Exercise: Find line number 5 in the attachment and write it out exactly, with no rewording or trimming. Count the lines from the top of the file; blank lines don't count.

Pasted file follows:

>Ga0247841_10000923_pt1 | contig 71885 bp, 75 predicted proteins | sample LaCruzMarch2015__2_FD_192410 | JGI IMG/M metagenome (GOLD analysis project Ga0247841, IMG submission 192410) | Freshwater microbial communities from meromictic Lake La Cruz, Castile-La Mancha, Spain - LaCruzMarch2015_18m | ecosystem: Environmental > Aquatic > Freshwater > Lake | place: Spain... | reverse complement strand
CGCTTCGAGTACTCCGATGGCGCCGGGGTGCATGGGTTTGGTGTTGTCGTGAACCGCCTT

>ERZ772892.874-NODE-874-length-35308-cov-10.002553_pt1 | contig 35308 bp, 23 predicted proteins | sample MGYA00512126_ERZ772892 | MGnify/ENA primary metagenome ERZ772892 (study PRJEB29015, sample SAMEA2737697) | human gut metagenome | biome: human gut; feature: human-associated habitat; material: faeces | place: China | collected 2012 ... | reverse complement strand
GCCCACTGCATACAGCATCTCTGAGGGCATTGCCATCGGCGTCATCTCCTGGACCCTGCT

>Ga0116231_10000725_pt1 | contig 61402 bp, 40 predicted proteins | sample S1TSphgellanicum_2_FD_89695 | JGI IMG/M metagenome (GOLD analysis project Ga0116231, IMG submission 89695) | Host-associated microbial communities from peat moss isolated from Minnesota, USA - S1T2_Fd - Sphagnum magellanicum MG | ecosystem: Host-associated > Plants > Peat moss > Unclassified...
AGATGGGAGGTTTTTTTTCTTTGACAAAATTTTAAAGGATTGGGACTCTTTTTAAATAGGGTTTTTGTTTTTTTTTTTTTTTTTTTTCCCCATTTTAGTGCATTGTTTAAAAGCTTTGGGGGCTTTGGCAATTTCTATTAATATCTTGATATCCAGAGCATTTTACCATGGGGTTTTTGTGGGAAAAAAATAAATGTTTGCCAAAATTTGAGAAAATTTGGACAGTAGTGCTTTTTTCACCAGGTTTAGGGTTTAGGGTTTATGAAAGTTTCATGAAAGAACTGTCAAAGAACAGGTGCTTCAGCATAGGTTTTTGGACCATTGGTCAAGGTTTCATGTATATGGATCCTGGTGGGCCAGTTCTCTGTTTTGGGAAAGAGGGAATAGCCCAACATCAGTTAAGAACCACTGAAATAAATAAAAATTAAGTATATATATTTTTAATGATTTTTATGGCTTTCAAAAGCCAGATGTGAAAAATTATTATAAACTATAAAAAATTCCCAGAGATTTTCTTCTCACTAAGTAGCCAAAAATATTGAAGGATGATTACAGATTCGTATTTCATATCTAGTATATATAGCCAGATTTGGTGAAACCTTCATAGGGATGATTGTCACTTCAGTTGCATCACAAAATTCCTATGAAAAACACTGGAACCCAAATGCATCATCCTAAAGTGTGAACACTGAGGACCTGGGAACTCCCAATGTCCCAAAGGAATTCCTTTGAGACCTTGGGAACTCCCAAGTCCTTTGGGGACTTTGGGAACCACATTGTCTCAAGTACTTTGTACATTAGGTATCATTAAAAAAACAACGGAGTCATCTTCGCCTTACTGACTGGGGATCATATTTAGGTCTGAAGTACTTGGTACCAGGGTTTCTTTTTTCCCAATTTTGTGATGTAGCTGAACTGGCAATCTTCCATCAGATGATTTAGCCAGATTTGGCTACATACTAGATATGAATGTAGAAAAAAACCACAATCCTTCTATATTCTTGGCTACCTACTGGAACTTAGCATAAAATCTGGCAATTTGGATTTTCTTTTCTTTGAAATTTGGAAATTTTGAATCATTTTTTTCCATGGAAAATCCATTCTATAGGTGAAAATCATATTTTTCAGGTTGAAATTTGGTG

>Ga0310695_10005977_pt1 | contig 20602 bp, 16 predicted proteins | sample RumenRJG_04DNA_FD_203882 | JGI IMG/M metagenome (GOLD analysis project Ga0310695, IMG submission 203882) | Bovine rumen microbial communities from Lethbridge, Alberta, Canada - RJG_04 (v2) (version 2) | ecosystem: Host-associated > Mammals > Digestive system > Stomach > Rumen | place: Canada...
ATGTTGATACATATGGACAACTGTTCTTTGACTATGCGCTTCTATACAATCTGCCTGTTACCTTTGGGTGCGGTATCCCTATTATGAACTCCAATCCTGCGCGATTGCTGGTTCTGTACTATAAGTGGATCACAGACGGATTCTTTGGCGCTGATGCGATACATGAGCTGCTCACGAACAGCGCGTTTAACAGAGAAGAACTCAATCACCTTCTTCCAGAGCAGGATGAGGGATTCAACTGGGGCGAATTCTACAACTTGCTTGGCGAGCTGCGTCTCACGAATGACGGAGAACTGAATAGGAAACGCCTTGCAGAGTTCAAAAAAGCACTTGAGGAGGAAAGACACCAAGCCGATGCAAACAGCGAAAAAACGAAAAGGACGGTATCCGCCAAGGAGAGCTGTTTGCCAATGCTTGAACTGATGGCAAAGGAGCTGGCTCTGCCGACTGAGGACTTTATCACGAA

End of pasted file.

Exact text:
>Ga0116231_10000725_pt1 | contig 61402 bp, 40 predicted proteins | sample S1TSphgellanicum_2_FD_89695 | JGI IMG/M metagenome (GOLD analysis project Ga0116231, IMG submission 89695) | Host-associated microbial communities from peat moss isolated from Minnesota, USA - S1T2_Fd - Sphagnum magellanicum MG | ecosystem: Host-associated > Plants > Peat moss > Unclassified...